The House of God. The term ‘House of God’ can refer to several things in scripture. The basic meaning is the “dwelling-place” of God. In a greater sense, the universe is the house of God (Heb. 3:4; Acts 7:48-50; Isa. 66:1). But on earth, God had a physical house in the Old Testament, and He has a spiritual house in the New Testament where He does “in very deed dwell with men on the earth” (2 Chron. 6:18). In the Old Testament, the house of God was first the Tabernacle, then the Temple. When Israel rejected their Messiah, the presence of Jehovah departed from that Temple, and has not returned. That house is “desolate” to this day (Matt. 23:38). In the Millennium, a new Temple will be built, and the glory cloud will return; once again, the presence of God will be on earth in a physical temple (Ezek. 43:4-7). Today there is no physical house, but instead God dwells on earth in His heavenly people the Church; “the house of God, which is the church of the living God” (1 Tim. 3:15). The house is composed of individual believers (“living stones”; 1 Pet. 2:7) who are built up together into a “spiritual house”. God actually indwells the House, “through the Spirit” (Eph. 2:22). The House of God is a figure of the Church that carries the thoughts of testimony, order, and administration in this world.
Various Aspects of the House. As the House (or, Building) of God, the saints are responsible to conduct themselves in behavior and doctrine that is according to the mind and character of God. A man’s house reflects on what sort of man he is. In the same way, the House of God ought to reflect the character of God, as a witness and support of the truth (1 Tim. 3:15). Are we rendering a testimony worthy of God? The House of God is taken up in many different ways in scripture. Sometimes it is looked at as something God is building in His perfect sovereignty gradually over time, and it is not yet complete but will be complete one day. Other times it is looked at as something man is responsible to build (thus failure comes in) and it is complete at any given time. Then again, sometimes the House of God is viewed as the universal assembly, the entire public testimony. Other times, the House of God is view in its local aspect, as a gathering of believers to the name of our Lord Jesus Christ. The context of each occurrence determines which aspect is being referred to.
The Order of a House. The term “House” is divinely fitting for a least two reasons that come to mind. When you look at a house, you see chiefly two things: (1) the external physical framework and appearance, and (2) the internal social framework called a “household”. Both of these thoughts contribute to the testimony of the house. In any estate, these two components are requisite to honor in the community. On one hand, I may have a well-behaved, well-mannered household, yet if my property is a dump, dishonor is upon me. On the other hand, the physical appearance of my home may be pristine, yet if scandal plagues my household, dishonor is upon me. Order is important to accurately reflect the character of God.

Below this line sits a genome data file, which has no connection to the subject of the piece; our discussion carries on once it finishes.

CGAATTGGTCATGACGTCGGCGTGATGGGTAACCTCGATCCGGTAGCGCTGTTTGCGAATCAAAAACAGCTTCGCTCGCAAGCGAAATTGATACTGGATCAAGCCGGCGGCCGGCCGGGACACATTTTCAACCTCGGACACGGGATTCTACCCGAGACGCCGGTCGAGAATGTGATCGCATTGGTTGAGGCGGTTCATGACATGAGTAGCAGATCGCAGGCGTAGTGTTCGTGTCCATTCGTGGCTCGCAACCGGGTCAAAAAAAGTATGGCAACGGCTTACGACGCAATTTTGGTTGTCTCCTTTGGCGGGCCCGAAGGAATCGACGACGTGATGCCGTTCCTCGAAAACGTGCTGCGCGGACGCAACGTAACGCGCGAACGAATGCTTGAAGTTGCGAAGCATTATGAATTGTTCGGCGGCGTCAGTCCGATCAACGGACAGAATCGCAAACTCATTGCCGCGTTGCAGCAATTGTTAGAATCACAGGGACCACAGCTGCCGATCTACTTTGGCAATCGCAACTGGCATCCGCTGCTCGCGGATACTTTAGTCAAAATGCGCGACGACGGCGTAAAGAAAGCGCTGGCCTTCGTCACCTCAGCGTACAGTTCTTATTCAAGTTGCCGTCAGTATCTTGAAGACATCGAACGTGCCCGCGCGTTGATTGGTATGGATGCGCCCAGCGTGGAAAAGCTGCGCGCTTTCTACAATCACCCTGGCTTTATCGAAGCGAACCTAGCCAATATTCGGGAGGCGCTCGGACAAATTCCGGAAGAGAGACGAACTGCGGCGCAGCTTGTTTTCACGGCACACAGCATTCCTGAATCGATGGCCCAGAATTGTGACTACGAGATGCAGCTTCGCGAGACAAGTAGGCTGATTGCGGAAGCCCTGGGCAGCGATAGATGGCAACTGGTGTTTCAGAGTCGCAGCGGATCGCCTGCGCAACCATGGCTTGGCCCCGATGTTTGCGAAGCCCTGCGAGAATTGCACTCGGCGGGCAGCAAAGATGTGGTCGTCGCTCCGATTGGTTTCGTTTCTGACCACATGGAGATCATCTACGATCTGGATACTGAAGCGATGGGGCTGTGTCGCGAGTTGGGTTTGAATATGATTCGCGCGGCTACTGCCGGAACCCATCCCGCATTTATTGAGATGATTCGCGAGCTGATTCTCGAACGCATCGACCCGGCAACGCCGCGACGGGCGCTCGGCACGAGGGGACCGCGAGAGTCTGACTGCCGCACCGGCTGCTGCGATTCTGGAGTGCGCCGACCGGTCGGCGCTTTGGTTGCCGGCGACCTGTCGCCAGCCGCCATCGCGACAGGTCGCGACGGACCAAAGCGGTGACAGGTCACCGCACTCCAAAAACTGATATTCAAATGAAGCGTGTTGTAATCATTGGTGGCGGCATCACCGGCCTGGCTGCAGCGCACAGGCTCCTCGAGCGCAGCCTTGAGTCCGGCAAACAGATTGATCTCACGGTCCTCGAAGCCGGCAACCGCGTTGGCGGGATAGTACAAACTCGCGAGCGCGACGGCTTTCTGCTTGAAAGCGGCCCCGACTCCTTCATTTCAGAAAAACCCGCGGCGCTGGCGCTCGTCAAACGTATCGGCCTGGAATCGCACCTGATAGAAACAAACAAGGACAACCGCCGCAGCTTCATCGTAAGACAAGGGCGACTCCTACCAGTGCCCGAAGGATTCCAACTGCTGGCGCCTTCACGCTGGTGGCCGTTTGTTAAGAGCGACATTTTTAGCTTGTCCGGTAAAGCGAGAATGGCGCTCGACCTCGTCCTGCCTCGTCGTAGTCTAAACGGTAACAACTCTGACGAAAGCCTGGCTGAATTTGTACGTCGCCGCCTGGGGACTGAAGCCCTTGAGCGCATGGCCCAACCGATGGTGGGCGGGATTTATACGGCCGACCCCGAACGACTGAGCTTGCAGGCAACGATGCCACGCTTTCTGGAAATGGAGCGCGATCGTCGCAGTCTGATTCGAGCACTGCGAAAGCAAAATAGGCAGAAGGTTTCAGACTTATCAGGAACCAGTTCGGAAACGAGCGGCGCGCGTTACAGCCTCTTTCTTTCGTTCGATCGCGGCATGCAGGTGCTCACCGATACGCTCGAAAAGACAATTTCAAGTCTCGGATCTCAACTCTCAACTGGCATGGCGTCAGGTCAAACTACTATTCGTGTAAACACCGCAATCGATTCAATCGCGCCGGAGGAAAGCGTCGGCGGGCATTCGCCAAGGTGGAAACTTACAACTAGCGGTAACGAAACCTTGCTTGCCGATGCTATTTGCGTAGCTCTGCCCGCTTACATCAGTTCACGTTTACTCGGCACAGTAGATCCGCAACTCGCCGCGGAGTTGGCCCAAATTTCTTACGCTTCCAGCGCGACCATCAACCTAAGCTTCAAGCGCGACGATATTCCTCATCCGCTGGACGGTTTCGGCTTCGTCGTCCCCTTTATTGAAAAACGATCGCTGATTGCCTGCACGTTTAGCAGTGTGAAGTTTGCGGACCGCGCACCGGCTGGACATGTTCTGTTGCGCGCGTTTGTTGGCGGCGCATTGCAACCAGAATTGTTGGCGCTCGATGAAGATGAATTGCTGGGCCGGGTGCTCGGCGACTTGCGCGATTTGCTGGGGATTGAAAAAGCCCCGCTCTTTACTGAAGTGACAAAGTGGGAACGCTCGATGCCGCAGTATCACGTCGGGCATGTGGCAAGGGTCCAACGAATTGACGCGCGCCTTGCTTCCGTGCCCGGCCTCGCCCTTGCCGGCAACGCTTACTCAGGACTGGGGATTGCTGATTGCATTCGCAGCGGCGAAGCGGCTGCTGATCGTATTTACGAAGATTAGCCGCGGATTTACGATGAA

The Pattern of the House. The rules and guidelines for God’s House are outlined in His Word. There was pattern for the physical House of God in Moses’ day (Exodus 25:9), in David and Solomon’s day (1 Chron. 28:12), and there will be for the temple in a millennial day (Ezek. 43:10). The pattern of God’s House is implemented through His administration. The administration in God’s House flows from God, by the authority of Christ through the oversight in a local assembly to you and me. Rebelliousness in the House, whether against God’s Word or against assembly oversight, will result in discipline. When the house of God is in order, it is a display of the wisdom of God to this world; however, when it is in disorder it renders an equal and opposite testimony to His character and His Name. If the local administration fails to discipline an unruly member, it yields a poor reflection on God. Disciplinary measures may include a reduction of privileges in the house of God. After a brother or sister has been disciplined and comes to repentance, they are restored to full privileges in the assembly. But if all discipline fails, the brother or sister is faced with a decision: “Either submit to the discipline, or be removed from the household.” If someone who professes Christ manifests themselves to be a wicked person, the assembly is responsible to put that wicked person out (1 Cor. 5); this is called excommunication. When an individual is removed from the assembly via excommunication, they relinquish all privileges that they once had as a part of the House. The fellowship of the household should be interrupted. If repentance is worked, that brother or sister may return, and if they return, they must submit themselves to the discipline and administration of the House of God once again. This is why excommunication is really not assembly discipline, properly speaking. A father would not discipline his child by removing him from the household. To remove a child from the house is the very last resort. Nonetheless, excommunication is discipline in the greater government of God. The assembly is identified with Christ in a public way as the house of God, and as such evil must be dealt with (1 Cor. 5:12). The leading feature of the house of God is holiness. “This is the law of the house; Upon the top of the mountain the whole limit thereof round about shall be most holy. Behold, this is the law of the house” (Ezek. 43:12). “Holiness becometh thine house O Lord forever” (Psa. 93:5).